Defense: Back in 2017 when Jones made his debut at Lake County, he made a handful of errors in the first week at third base. It was cold, early in the year and Jones was still raw at third. Since then he’s improved. While he lacks some overall range, he’s worked diligently with the Indians minor league coaches including John McDonald to improve. He’s controlled his sheer body size he grew into when he was drafted, which many thought was going to force him off the hot corner. He’s improved enough that he can stay at third base initially but eventually may still be better served to move to first or right field. He has a top of the scale arm that will play at third base or right field, but the bat is going to play at any corner spot. At younger ages, Jones will be able to take his improvements in his footwork to stay at third as an average defender. Footwork was something the Indians noted the most with Jones, who was a hockey player in high school and undoing some of the footwork skating that doesn’t translate to a first step and using your feet on the dirt and that area has improved for him.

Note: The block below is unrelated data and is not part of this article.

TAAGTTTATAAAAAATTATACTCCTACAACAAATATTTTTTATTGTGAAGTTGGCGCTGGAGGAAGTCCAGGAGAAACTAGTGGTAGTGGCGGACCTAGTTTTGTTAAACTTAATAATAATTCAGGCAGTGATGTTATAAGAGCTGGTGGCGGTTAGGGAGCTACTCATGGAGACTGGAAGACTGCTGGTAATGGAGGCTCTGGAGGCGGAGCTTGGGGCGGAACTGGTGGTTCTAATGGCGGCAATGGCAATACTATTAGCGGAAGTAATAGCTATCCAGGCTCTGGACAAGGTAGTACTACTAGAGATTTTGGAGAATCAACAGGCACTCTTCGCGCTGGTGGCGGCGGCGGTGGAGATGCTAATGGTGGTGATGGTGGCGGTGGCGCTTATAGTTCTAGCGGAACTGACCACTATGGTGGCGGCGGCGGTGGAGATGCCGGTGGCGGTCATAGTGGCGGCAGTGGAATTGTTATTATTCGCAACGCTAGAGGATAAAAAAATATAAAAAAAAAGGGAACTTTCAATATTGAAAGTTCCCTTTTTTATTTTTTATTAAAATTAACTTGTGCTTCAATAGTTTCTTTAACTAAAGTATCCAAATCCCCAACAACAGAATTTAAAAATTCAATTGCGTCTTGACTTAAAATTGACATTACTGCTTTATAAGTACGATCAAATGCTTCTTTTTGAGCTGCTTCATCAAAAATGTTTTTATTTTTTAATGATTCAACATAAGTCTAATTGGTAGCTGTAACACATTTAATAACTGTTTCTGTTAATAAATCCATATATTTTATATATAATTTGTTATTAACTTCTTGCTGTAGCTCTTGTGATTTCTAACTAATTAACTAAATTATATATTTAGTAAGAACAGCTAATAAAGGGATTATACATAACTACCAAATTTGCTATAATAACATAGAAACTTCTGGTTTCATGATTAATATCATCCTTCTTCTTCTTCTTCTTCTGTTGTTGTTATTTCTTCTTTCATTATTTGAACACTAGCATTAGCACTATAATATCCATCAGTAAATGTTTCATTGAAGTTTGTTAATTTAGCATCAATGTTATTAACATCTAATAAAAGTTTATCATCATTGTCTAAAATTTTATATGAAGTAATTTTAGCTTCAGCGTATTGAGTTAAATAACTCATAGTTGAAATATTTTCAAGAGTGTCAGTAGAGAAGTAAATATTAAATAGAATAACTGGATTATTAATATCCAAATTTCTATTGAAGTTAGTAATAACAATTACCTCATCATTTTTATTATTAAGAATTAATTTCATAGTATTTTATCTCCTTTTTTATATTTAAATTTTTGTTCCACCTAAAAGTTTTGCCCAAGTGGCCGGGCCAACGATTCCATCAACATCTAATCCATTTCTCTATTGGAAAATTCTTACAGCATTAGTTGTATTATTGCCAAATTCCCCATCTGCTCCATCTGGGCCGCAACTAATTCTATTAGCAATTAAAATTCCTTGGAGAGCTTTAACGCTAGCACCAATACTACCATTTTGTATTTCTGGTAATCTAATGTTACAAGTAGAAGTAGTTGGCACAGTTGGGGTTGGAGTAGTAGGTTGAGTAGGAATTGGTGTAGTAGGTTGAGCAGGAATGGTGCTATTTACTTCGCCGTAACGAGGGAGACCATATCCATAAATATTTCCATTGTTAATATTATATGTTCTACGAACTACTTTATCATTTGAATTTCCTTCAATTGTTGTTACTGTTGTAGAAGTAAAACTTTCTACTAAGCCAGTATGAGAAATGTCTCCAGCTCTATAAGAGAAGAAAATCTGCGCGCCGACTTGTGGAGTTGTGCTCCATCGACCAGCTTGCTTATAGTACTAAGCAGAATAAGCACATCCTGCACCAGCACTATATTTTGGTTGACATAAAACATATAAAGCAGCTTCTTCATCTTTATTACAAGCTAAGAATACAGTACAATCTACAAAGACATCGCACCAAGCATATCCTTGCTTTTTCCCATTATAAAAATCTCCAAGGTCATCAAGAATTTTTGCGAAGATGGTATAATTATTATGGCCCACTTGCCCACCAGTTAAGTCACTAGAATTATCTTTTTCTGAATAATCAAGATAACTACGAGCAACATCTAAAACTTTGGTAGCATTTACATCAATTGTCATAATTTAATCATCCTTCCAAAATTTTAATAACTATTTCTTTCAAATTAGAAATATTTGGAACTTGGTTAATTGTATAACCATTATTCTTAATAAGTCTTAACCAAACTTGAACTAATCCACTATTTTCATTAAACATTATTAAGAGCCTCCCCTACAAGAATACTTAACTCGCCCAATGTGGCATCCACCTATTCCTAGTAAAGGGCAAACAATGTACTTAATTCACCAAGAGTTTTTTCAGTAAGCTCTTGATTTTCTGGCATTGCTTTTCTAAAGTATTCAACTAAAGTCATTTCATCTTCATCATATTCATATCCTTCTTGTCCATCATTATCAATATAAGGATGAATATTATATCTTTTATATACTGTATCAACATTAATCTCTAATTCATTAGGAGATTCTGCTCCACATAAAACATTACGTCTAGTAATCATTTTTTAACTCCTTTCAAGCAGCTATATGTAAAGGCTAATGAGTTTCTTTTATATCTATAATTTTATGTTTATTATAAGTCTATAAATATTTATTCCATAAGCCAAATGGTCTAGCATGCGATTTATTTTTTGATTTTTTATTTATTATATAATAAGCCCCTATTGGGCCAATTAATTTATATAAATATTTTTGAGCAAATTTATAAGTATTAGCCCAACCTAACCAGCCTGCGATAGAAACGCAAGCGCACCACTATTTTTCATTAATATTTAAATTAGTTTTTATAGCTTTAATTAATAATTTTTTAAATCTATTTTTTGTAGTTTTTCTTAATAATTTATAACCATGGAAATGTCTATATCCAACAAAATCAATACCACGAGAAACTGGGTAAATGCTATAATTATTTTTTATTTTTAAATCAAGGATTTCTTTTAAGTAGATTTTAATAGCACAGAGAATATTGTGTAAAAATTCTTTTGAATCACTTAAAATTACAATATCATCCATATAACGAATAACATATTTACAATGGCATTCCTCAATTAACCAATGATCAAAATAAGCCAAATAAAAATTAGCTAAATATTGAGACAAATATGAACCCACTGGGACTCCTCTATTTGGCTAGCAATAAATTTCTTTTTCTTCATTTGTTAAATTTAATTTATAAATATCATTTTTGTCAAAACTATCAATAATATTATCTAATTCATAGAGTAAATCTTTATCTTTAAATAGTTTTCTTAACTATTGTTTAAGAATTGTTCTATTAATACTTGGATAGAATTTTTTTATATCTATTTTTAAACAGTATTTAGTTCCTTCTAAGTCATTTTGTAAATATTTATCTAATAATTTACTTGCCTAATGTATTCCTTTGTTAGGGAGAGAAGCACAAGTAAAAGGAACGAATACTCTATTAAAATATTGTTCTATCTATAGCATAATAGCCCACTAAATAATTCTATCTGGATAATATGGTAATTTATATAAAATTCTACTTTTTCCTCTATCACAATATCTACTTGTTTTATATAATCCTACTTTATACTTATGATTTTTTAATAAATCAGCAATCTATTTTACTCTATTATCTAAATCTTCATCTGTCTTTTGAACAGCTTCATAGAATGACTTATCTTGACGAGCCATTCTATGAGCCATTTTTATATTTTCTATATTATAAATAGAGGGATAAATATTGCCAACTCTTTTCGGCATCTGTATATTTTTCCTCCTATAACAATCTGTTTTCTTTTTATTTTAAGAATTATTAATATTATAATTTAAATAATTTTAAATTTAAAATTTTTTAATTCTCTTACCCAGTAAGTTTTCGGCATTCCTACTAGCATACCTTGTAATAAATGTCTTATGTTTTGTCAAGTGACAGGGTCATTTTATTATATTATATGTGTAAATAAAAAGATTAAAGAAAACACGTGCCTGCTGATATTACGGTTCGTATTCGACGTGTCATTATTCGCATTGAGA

Speed & Intangibles: For as big and strong as Jones looks, he’s a pretty good athlete and moves well. However, speed isn’t going to be part of his game. He did have seven steals last year but he’s really going to be a below average runner, but that’s not uncommon for 6’4”, 220lbs ball players. Jones has relentlessly worked to improve defensively, spending extra time on infield work with coaches as well as in the batting cage.
Advanced Stats: Baseball Prospectus’ Deserved Runs Created Plus (DRC+) created last year to take into account a hitters expected contribution, rather than actual output, measured Jones out at 150 DRC+ at Akron, while Fangraphs’ wRC+ (weighted runs created plus) had him at 147, which means his expected offensive output measures just slightly a little better than his actual offensive output. DRC+ is a little more reliably predictive, so that Jones’ numbers in Double-A match the measurement of his offensive output is an encouraging sign of his skills being translatable to the majors.